Saturday, 5 May 2018
Almost all of the narratives jangling in our conscious awareness are semi-framed snippets of attempted coherence. The brain does its best to make sense, but the immediate environment has been too toxic for a long time. "Man is a wolf to man" said the philosopher. "At bottom, everyone is selfish," said my English teacher. There are only two certainties: tax and death, says popular cynicism.
I have other suggestions to make.
I have given up to a large extent on the story that I am an individual making my way through life before I succumb to death. Individualism is an overpraised heroism, and I have actually experienced its complete disappearance when I once drowned in the limitless ocean of perception with no possible boat to be known.
It's more invigorating to realise that each and every human organism, as are others, is a fragment of the living, organic pulse that spreads over the cooling crust of Mother Earth, participating in a living ecology that is both sensitive and strong. One thing leads to another in every possible way, and the living stories are the ones to look out for.
While it's true that organisms wear out, the concept of death is a non-concept, when it comes to clear thinking. Thinking and words go together, and too bad for cognition that lived experience is slippery to the attempted touch of truth. "Three things are true (or real...?) "said Woody Allen. "Birth, sex and death."
I'd include eating, as an effect of MasterChef.
Whilst we have the experience of being alive as humans, let's notice what the healing stories are. Help is often needed to do this: the small meanings, the details of delight, brief journal entries of joy. The fleeting yet necessary withdrawals, the hour of silence, the minute of bafflement, the second of recognition and a repetition of one daily ritual that brings safety.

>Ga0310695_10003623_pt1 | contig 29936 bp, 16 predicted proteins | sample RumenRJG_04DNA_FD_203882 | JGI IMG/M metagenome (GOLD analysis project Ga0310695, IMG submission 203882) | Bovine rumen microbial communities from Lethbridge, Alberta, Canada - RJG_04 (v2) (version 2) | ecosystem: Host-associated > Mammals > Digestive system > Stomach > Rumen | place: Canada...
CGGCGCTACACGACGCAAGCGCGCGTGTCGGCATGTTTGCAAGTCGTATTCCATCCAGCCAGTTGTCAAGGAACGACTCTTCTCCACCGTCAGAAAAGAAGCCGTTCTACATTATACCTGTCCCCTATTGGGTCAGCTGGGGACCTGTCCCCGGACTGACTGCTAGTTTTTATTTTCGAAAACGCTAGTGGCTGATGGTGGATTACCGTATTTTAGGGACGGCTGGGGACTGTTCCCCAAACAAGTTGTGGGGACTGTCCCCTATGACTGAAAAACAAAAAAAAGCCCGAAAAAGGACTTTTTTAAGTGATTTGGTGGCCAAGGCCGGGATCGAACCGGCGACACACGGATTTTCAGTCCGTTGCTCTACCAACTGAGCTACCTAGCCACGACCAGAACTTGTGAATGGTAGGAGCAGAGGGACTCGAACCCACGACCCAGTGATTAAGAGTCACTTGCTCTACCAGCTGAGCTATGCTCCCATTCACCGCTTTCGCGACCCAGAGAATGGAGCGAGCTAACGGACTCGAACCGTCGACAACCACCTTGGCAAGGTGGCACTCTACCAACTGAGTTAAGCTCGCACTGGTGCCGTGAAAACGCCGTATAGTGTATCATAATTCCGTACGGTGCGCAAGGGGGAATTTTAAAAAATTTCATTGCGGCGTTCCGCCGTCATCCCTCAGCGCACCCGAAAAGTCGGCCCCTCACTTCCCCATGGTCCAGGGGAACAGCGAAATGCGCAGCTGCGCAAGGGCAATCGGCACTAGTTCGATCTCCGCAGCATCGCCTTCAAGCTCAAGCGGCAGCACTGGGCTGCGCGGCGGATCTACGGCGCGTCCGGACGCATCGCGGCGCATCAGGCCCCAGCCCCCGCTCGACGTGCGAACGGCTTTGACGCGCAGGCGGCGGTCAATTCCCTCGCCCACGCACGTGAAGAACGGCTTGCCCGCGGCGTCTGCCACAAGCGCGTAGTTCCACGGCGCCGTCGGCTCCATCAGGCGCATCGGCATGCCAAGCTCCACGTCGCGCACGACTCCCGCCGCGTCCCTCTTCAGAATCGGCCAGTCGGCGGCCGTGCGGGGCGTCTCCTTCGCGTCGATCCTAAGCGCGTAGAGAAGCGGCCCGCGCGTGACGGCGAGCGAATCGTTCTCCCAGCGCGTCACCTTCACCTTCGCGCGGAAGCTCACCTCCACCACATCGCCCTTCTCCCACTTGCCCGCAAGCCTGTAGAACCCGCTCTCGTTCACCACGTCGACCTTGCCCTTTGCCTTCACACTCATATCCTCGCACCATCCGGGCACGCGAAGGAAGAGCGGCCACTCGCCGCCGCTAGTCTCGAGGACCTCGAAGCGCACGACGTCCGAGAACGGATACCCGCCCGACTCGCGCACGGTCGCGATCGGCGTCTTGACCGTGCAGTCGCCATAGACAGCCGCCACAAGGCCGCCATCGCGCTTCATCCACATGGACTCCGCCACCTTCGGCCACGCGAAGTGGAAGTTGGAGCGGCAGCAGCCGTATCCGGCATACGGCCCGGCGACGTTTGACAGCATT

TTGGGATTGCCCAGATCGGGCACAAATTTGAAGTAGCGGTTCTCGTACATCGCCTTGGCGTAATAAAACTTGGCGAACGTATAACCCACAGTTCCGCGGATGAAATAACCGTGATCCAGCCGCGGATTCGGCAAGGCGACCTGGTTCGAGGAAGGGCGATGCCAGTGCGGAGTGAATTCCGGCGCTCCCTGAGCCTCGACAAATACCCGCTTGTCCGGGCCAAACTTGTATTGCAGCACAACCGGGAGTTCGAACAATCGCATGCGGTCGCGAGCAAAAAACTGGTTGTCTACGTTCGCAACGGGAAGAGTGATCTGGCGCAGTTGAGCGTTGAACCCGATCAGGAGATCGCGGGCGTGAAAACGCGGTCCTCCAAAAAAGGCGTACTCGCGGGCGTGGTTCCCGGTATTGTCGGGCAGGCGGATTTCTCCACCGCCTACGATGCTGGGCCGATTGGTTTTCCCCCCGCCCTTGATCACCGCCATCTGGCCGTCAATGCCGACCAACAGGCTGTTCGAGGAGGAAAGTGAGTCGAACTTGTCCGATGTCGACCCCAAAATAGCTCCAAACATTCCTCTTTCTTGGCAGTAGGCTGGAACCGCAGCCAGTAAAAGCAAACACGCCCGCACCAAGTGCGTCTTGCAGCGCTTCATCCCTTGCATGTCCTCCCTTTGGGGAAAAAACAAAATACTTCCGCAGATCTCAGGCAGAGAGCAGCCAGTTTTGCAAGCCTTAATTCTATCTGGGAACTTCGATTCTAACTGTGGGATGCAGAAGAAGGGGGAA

The ticking of a well-known clock, a dog's ears, one sound known to only one person, and a moment of exquisite touch that links all procreation of the planet.
The healing stories are not merely the optimistic ones, but the leaking of one ocean into another, the dialogue of one universe with another. Humans are both unbearably stupid and brilliant star-gates at the same time. Mike Dooley is good at this perspective. Thanks for "Playing the Matrix", Mike.
The healing stories aren't difficult to find, but difficult to accept because of the overwhelming toxicity of the immediate environment. The healing stories emerge from human organisms, they aren't some kind of staircase, or magical passage out there. Paying attention, to what, where and how is key. And to leave your own organism out of this is poor strategy. Shared attention is a frequently used baseline for creating a narrative, and when someone takes charge of it, you're not in charge of it anymore. Politicians and preachers. They always want to kill the poets. Beware the story hijackers, who come as political leaders, business interrupters, evangelicals and coaches, those who seize a very little bit of academic research and weave their own powerful story thereon. You need this story. You will listen, and you will part with money to know more. Your rush of emotional curiosity and need will know no constraint. When must-have is manipulated and urged, so does a market arise.
The healing stories are less sales-like and more slow, like the slow drops after the downpour, not the crescendo of the impending storm.
The body knows the healing stories but we hesitate to follow their titles, because of their unassuming nature. While the immediate toxic environment wants to baffle, capture and use attention at every possible juncture, the healing stories have no such strategy. In the past few days I've watched pigeons use their tail feathers to swerve, land and perch with such aplomb. And this learning has come naturally to them. Compared to this, my own mind is immeasurably immature.
The healing stories are better than the toxic messages that fill our daily awareness. They are surprisingly real, more fruitful than the desperate attempts to dilute poison by engaging directly, although this is also honourable.
More on www.story-clinic.com